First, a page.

As any business owner can attest, commercial rents in the New York metro area over the last three to five years got way out of control. Rental rate increases were outrageous. With commercial rents dropping like stones, businesses have real estate opportunities they did not have just six months ago. Whether your business is devoted to Manhattan, or you are willing to operate elsewhere, business owners have many options to downsize or expand.
What makes a good deal? Is price the only parameter? “With all these opportunities, however, it’s often not so much the ‘where’ as it the ‘how,’” says John Magnani, director of Daniel Gale Sotheby’s International Realty’s commercial division. “The cheapest deals are available in the marginal areas the most recently gentrified like East New York, Brownsville, Jamaica, Freeport, and Hempstead but the locations that are the last to be gentrified are the first to slide in a down economy.”
While there may be little value in marginal areas, business tenants are realizing that they don’t have to be in specific buildings to keep up with their competitors. They can do their same job just as well in a different building in a slightly different location. Businesses that once insisted on Class A office space are going to B buildings in convenient neighborhoods, such as the Garment Center, Madison Avenue below 42nd Street, and Park Avenue below 42nd.
“It’s a re-pricing of what companies, customers, and clients think of value and smart business practices,” says Josh M. Dionne, president of JMD Realty Advisors, Inc. in Manhattan. “People are looking for value and they’re finding value in slightly-less-than-central business district locations.” Dionne uses the example of the Garment District. The value of easy access to Grand Central, Port Authority, Penn Station, and several different subway lines, and lower asking rent per square foot, outweighs the cache of Madison Avenue or 5th Avenue. There are many recently renovated office buildings in the Garment District. In fact, customers are less impressed with flashy offices than they are with demonstrating smart business practices in the current economy. “I have found that when people relocate from a higher level building to a slightly less desirable building, their customers are always directly there behind them saying, ‘Gee, you realized it was too expensive for you over there, and you moved to another building where it’s less expensive. Good for you. When my lease comes up, I’m going to investigate it as well,’” says Dionne. “There’s a lot of change in the perception of value going on right now.”
More than 9 million square feet of sublease space in Manhattan has been put on the market in the last 12 months, and that has really changed the entire market, including subleases and direct leases. Landlords are aggressively seeking good tenancies, so today, you’ll find anywhere from a 20% to a 35% reduction in lease prices from 12 to 24 months ago. If your business is doing well in the current economy, and you want to expand or upgrade, your dream spot may be affordable. Typically, when the real estate markets go down, tenants on all levels trade up to a better class of building. If a tenant is paying $90 a foot for a Class B building, they can probably find space in a Class A building for the same price. “They call it ‘flight to quality’ or ‘trading up,’ ” says Gregg Najarian, Corporate Managing Director at Studley. “The C Class tenants go to B, B goes to A.”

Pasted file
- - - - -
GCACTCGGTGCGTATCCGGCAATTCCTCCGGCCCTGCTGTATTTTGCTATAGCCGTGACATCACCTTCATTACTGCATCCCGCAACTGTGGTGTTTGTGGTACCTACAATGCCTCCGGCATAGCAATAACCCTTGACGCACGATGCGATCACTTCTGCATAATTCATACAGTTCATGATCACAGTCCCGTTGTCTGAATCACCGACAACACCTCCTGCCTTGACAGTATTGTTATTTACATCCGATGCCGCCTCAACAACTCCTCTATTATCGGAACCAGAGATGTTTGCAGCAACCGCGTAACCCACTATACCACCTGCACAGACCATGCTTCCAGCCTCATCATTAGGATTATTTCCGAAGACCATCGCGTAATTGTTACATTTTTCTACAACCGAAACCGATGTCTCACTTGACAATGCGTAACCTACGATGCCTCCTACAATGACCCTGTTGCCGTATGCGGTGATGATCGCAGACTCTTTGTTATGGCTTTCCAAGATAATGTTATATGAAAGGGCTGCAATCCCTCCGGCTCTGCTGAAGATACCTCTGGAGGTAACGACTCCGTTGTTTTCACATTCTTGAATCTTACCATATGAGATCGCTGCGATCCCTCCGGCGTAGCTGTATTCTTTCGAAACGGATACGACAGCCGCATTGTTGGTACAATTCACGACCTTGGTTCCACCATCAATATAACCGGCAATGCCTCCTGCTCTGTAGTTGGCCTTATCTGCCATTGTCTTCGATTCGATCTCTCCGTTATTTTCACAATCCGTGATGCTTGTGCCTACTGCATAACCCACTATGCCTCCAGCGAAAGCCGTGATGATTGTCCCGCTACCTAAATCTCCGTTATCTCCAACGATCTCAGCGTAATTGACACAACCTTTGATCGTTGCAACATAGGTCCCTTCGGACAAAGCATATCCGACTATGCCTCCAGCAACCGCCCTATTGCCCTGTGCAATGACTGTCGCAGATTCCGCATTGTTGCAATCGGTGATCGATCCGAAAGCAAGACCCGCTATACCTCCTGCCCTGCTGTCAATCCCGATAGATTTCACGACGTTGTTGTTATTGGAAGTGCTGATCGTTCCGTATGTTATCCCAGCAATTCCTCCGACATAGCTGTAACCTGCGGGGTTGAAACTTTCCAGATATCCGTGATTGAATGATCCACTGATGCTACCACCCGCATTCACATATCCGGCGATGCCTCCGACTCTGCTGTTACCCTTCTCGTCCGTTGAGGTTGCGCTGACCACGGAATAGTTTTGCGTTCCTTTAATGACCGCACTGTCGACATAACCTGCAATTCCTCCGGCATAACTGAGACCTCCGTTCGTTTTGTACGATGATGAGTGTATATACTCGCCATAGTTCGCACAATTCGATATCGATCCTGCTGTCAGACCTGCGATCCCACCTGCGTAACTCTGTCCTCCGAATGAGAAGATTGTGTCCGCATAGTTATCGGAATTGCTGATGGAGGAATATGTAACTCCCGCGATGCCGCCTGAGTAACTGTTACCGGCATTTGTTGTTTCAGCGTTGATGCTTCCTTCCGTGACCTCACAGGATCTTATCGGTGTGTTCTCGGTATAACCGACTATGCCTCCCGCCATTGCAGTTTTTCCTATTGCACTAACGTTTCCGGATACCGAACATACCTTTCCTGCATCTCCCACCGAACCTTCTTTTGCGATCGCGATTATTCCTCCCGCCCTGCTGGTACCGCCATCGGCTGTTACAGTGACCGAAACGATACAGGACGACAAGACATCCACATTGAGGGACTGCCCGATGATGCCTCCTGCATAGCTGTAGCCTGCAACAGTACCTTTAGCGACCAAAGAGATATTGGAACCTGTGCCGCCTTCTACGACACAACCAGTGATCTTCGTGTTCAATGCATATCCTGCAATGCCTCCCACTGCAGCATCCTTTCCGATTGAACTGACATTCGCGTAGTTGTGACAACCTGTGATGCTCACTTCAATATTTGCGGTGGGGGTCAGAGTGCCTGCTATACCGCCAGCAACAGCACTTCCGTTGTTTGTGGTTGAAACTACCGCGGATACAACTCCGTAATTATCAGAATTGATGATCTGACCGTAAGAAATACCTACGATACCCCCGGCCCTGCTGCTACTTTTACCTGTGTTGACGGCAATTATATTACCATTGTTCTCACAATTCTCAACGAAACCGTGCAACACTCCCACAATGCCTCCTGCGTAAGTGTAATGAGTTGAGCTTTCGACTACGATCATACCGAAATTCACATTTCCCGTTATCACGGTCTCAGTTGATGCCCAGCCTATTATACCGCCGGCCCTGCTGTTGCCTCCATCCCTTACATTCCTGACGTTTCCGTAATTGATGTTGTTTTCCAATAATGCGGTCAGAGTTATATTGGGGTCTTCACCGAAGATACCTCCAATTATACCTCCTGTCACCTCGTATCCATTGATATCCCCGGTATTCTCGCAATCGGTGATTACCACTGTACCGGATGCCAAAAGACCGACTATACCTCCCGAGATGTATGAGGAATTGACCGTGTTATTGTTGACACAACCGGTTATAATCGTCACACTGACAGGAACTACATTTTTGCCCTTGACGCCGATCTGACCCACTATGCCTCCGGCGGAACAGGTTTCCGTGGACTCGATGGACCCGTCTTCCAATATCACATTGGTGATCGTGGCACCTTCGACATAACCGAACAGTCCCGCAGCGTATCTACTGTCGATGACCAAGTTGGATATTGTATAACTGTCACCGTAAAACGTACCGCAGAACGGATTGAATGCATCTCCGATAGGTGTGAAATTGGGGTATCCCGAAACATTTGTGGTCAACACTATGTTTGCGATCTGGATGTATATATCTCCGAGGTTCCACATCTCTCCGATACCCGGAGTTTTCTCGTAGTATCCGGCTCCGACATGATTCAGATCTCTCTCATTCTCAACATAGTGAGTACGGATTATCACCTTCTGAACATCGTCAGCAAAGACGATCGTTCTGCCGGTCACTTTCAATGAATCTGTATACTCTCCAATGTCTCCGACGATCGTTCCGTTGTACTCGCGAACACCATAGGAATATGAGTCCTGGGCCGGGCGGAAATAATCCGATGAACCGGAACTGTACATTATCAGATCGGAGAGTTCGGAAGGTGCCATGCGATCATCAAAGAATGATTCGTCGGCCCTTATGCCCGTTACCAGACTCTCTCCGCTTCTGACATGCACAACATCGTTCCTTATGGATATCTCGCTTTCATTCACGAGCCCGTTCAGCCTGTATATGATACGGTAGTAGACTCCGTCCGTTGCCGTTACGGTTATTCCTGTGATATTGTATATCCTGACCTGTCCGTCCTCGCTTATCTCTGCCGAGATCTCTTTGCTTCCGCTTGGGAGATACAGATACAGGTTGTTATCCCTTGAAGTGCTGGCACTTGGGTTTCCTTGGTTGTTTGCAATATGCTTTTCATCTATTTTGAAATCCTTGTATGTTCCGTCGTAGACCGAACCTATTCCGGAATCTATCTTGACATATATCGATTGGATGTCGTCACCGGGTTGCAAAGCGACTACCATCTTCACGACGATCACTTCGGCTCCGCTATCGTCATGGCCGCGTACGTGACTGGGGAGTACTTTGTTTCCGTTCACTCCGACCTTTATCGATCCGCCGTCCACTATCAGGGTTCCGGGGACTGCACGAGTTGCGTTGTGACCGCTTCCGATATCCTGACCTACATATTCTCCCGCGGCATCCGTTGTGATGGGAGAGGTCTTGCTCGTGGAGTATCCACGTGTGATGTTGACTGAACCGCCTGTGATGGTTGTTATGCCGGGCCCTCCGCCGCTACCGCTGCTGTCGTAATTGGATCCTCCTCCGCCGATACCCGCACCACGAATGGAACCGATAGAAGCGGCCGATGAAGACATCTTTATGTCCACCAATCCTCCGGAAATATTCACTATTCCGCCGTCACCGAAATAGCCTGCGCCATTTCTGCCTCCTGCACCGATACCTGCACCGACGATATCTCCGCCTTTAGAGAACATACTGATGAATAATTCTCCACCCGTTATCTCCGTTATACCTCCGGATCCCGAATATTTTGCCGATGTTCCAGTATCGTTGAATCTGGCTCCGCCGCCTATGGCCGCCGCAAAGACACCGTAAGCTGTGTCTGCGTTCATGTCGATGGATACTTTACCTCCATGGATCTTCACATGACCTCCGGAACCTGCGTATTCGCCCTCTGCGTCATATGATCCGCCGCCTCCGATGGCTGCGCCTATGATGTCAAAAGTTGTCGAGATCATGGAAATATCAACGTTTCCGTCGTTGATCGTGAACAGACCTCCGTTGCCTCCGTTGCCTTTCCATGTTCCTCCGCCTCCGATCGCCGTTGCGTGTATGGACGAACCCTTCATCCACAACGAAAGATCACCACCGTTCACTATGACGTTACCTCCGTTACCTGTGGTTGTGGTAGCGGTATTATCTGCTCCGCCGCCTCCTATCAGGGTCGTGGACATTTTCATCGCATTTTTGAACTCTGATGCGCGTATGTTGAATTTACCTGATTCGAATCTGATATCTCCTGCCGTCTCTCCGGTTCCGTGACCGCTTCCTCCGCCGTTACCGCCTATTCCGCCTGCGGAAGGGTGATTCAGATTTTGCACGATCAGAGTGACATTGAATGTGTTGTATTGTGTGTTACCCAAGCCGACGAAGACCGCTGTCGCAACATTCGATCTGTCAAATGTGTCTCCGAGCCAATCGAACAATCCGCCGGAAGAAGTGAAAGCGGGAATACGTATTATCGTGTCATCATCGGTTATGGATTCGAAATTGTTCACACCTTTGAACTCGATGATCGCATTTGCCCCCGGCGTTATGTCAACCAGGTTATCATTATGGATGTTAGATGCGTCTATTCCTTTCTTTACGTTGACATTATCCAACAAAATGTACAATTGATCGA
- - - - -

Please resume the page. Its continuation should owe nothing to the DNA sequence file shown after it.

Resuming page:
Because of the downsizing in the financial sector, it’s a renter’s market Downtown and on Wall Street. Some of the transactions in the financial district that were completed over the last 18 months were on the high end of the market. Class A buildings were leasing for $190 to $200 per square foot. Those same firms have now put their new space on the market part or all of it for half of what they paid. In some cases they haven’t built their space out.
Now is the time for small businesses to think big with their real estate goals. “When I call for smaller requirements, I get return phone calls right away from senior leasing folks within a landlord’s organization,” says Najarian. “I never got that before; but now these smaller deals are more important to them.”
Not all businesses need to or even want to move closer to Midtown Manhattan. David Lebenstein of Colliers ABR says that Yonkers, the Grand Concourse and Fordham Road neighborhoods in the Bronx are options close to Manhattan. Traveling north is another option for real estate deals. According to Judd McArthur, senior vice president of CresaPartners, Greenwich and Stamford, CT, are viable alternatives for any sized business looking for space. Like Downtown Manhattan, these towns were home to many financial services companies that have now downsized or disappeared.
Small businesses can also look west. While you may not find a 24/7 atmosphere, you will find business support 14/5 in New Jersey. The West Hudson has convenient mass transportation, highways, and an airport. Newark, for example, has an accessible public transportation infrastructure and the city offers a lot of build-to-suit spaces at low prices.
Daria Meoli is the Executive Editor at The New York Enterprise Report. She can be reached at email@example.com